Myths about urinary incontinence
Urinary incontinence is a condition in which one is unable to maintain bladder control. It could either be a case of minute dribbling, whereby people then try to rush to the loo to empty their bladder, or it could be remarked by complete loss of bladder control.
The former naturally is more serious, as the bladder completely then empties out, making the accident more apparent than the relatively subtle dribbling.
Urinary incontinence is more common in women who have had babies. It is also a common part of process of aging.
At times, people become ashamed or embarrassed about this lack of bladder control, and they then close themselves off. They keep to their quarters, not venturing outdoors, not even to visit their Urologist in Karachi.
Their condition is certainly exacerbated by the cases of wrong information, or myths about their condition. Not only can these myths cause metal turmoil, but also prevent patients from seeking appropriate medical aid and care.
Hence, it is vital that one be aware of what myths that are prevalent about urinary incontinence and set them apart from the facts.
Myths about urinary incontinence
Don’t drink water to avoid the accidents
It can become a reflex for people to avoid water and other liquids to prevent urine formation, and hence dodge the accidents. However, this approach is not good for your health, and ineffective as well; if you are not sufficiently hydrated, the urine formed will be concentrated, which will then irritate your bladder further and aggravate your condition.
Every case of incontinence is the same
Everyone has a different experience of incontinence. There are two broad categories of urinary incontinence; stress incontinence, which occurs when there is stress on the muscles of the bladder, like when laughing or coughing. This often causes minor leaks.
Then, there is urge incontinence, in which the urge to urinate becomes too much to bear, resulting in lack of control. The person then urinates suddenly. Often, this involves complete emptying of the bladder.
Get urinary incontinence is inevitable sign of aging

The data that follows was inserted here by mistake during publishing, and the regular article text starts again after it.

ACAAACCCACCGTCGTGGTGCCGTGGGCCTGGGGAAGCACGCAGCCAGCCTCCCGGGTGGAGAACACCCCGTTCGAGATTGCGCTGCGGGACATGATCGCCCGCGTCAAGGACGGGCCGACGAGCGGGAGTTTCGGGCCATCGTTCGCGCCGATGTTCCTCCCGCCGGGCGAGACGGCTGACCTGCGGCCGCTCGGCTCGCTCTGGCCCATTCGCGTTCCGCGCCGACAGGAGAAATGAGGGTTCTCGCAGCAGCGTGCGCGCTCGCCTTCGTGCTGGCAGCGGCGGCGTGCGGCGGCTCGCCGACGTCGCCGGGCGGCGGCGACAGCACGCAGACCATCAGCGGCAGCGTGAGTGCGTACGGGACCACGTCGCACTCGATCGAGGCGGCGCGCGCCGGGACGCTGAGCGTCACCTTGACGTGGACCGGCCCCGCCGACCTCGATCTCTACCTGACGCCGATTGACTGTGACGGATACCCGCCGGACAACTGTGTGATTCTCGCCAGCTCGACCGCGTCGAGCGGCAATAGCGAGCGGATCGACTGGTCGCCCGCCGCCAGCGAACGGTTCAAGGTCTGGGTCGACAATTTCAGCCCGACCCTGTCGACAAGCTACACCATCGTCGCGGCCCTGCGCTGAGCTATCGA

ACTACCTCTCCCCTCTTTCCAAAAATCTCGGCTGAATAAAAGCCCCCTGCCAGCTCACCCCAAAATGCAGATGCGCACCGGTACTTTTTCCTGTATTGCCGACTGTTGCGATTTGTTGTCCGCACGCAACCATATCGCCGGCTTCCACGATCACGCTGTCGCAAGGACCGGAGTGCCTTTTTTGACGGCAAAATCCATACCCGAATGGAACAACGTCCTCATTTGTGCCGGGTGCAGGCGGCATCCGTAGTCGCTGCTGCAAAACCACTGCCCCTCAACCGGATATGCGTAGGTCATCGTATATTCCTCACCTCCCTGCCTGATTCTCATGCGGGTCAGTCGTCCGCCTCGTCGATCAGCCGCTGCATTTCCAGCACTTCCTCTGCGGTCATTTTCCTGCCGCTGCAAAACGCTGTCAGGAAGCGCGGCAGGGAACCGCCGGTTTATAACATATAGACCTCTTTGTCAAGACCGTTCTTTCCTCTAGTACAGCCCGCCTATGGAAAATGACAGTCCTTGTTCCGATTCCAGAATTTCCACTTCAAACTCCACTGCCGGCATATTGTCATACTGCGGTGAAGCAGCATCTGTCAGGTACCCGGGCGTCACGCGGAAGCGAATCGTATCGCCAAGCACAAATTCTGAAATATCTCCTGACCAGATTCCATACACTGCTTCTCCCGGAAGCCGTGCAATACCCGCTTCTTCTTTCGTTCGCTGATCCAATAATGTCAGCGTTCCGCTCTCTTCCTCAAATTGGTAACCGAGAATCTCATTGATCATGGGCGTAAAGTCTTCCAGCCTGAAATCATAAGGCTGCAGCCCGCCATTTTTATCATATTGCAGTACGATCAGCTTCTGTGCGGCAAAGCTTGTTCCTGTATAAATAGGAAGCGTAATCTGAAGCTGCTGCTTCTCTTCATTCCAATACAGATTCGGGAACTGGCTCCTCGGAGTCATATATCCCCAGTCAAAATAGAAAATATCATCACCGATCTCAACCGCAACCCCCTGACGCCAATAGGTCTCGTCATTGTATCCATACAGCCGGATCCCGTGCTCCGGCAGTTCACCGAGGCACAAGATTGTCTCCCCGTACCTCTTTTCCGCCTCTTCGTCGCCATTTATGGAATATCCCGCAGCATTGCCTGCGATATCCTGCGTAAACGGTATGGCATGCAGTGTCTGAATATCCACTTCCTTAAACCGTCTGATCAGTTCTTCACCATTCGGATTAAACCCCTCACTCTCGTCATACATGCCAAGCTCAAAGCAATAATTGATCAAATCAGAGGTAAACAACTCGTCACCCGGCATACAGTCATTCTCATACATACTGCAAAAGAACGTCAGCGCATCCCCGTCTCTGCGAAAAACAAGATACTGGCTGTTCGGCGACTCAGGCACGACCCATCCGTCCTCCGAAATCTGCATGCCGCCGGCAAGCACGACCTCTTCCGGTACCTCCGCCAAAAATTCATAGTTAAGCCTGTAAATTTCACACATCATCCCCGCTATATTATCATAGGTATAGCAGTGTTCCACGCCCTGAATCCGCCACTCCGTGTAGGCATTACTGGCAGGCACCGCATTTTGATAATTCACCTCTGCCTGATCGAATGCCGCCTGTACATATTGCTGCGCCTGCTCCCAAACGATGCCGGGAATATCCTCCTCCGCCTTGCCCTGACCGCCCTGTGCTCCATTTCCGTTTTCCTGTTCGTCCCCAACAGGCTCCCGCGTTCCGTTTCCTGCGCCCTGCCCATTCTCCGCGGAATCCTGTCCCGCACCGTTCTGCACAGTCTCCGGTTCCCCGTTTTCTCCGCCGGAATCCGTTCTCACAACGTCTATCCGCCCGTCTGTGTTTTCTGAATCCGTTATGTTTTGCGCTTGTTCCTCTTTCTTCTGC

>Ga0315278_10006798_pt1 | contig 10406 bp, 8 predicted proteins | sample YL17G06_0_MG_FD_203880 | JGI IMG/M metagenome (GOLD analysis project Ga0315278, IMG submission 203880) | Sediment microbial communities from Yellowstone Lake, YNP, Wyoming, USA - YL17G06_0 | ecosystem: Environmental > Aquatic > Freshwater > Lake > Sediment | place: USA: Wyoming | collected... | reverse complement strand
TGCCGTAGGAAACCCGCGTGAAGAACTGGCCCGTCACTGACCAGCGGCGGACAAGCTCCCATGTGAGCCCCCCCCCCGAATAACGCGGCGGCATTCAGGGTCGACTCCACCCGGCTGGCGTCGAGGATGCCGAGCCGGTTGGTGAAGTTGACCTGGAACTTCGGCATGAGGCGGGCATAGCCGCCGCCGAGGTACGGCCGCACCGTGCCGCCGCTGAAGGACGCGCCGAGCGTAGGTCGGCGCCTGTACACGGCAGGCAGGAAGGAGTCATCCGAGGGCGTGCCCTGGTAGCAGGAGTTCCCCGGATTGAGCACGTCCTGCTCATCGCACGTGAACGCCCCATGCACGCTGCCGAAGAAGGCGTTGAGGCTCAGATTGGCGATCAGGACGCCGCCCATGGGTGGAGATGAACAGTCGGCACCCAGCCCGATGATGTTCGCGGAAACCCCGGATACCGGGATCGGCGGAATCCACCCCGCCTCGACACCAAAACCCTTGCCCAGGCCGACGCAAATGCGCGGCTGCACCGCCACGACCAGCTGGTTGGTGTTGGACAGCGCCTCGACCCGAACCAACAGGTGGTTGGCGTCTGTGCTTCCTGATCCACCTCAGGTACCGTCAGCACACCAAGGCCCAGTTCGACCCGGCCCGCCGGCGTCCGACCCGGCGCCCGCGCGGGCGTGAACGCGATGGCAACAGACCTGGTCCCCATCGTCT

While yes, the chance of urinary incontinence increases greatly with age, that does not necessarily mean that one will definitely get the problem.
On the other hand, urinary incontinence can also strike people who are younger as well. Some risk factors for urinary incontinence include obesity, diabetes, smoking, prostate problems etc. Hence, age is just one aspect of it, there are other determinants as well.
The issue is permanent
In some cases, UI might be temporary, and remedying the causes helps in remedying this problem.
There is no health risk associated with urinary incontinence
In it of itself, there is no grave danger presented by urinary incontinence; it is not a harbinger of something terminal or fatal. However, one should also not downplay the problem.
Urinary incontinence takes a great toll on the mental health of the person and can also pave way for depression. People might retreat to their rooms, not interacting or socializing with others from the fear of losing bladder control in front of a person.
Moreover, they also then limit their activities, which also has a grave impact on their mental and physical health. Similarly, urinary incontinence can also make one get up and pee frequently, and too much motion can also put older people at the risk of sustaining an injury.
Going to the job with the problem is also a great challenge; one never knows when the accident strikes and changing at work can be very hard to do.
Hence, urinary incontinence can disrupt the normal functioning of life.
Medication is a must for treating urinary incontinence
Your urologist might recommend medication for urge incontinence, but these also need to be supplemented with lifestyle changes. Drinking only enough water, avoiding too much caffeine, taking timed urination breaks are some other ways patients can manage their symptoms better.